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This week, as Drug and Device Law Jews, we are preparing for Passover, which, like most Jewish holidays, begins with a multi-generational dinner at the home of the Drug and Device Law Bubbie (our mother). Although we of the second generation (there are now four) still fancy ourselves to be the “kids’ table” at this dinner – giggling at the solemn points of the reading, singing endless choruses of our favorite Passover song in defiance of the “just one time” edict, and generally disrupting the proceedings as much as possible – the reality is that we are all upper-middle-aged adults. And, as our matriarch ages (at least on paper), we assume more and more of the food preparation for the Seder dinner. And there’s the rub. For, much as we would enjoy the occasional stroke of rogue creativity, we know that nothing unfamiliar will be allowed on the table and that each of the traditional dishes must taste exactly as it has tasted for the past 50-plus (if not 2,000) years. Every ingredient and every step of preparation is subject to scrutiny, and Bubbie is the gatekeeper. (You know where this is going).

As everyone knows, under SCOTUS’s Daubert decision, the trial court is the gatekeeper when it comes to admitting or excluding the testimony of expert witnesses. We who practice in the mass tort space have gratefully experienced judges who take this responsibility seriously and have endured those who “punt” these determinations, nearly always to the benefit of plaintiffs whose dime-store experts – lacking qualifications, methodologies, or both – are permitted to peddle their wares to unsuspecting juries.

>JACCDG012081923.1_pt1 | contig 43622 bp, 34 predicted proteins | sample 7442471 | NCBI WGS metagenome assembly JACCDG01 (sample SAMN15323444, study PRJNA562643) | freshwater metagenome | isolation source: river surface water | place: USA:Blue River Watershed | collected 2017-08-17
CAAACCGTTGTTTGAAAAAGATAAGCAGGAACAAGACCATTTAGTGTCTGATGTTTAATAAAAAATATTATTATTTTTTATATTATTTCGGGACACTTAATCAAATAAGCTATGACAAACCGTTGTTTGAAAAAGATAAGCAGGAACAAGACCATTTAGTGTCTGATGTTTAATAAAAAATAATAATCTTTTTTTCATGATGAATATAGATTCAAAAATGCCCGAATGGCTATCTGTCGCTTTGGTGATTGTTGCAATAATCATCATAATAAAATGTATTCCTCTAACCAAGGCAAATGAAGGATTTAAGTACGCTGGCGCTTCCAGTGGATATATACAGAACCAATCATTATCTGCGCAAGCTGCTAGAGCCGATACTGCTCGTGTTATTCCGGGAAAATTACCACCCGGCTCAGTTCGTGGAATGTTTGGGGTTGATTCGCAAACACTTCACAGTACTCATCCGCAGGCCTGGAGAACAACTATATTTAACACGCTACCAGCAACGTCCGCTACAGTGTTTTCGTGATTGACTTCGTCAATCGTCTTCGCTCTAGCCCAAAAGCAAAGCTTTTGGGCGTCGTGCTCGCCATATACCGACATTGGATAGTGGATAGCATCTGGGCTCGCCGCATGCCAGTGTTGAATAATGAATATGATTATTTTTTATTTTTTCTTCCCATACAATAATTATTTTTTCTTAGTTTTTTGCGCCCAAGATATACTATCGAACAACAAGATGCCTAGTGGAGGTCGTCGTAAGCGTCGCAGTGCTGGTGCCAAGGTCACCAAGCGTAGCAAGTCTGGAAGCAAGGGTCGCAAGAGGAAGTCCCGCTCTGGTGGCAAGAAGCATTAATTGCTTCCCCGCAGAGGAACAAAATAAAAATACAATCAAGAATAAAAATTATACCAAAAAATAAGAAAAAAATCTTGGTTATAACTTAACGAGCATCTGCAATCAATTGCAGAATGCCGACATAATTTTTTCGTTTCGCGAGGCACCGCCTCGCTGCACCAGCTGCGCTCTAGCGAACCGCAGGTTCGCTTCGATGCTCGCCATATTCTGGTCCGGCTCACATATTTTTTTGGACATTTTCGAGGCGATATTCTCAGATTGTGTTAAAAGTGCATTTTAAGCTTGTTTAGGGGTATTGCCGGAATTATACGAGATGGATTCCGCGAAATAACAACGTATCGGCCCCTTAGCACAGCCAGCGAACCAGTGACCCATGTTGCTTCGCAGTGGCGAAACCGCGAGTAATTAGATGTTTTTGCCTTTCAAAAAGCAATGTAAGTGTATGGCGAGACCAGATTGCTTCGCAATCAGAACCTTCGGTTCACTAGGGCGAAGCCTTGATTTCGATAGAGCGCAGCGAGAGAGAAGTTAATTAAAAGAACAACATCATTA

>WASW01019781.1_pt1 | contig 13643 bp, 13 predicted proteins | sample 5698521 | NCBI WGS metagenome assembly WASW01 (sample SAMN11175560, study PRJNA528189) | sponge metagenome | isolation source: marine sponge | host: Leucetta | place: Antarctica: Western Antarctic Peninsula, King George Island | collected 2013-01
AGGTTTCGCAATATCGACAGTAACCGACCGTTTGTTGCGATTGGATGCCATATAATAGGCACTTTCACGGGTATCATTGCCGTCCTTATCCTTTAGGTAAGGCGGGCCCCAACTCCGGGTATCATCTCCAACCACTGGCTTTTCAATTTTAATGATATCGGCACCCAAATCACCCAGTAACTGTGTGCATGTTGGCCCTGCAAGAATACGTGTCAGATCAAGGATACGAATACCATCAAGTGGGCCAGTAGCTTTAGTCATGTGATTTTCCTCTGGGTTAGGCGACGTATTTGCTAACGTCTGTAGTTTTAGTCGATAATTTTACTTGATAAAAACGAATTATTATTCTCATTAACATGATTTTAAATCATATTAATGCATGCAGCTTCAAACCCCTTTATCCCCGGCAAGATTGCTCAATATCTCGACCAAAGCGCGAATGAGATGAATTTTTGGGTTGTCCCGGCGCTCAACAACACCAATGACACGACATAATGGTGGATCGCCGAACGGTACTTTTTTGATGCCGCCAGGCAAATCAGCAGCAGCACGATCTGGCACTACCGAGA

The Lipitor MDL judge falls resoundingly into the former camp. In In re Lipitor (Atorvastatin Calcium) Marketing, Sales Practices, and Prods. Liab. Litig., 2016 WL 1251828 (D.S. C. Mar. 30, 2016), considered the defendant’s Daubert motions addressed to the plaintiffs’ four causation experts, and wholly or partially excluded all four. But there is backstory. Lipitor is prescribed in four different doses – 10 mg, 20 mg, 40 mg, and 80 mg. This is an MDL, so our readers can guess which doses most of these plaintiffs took. While several studies show a statistically significant association between higher doses and new-onset diabetes, none shows such an association at the lowest dose. After the plaintiffs’ experts submitted their initial reports, the court “was concerned as to whether Plaintiffs’ experts had sufficient facts and data to support their causation opinions at all doses . . . , and even whether the experts would be willing to offer an opinion at low doses, given the available data.” In re Lipitor, 2016 WL 1251828 at *3. Over the defendant’s objections, the court allowed all four of the plaintiffs’ experts to submit supplemental reports addressing whether the drug caused diabetes at particular doses. Id. at *5. The defendant’s Daubert motions followed submission of the supplemental reports.

Expert No. 1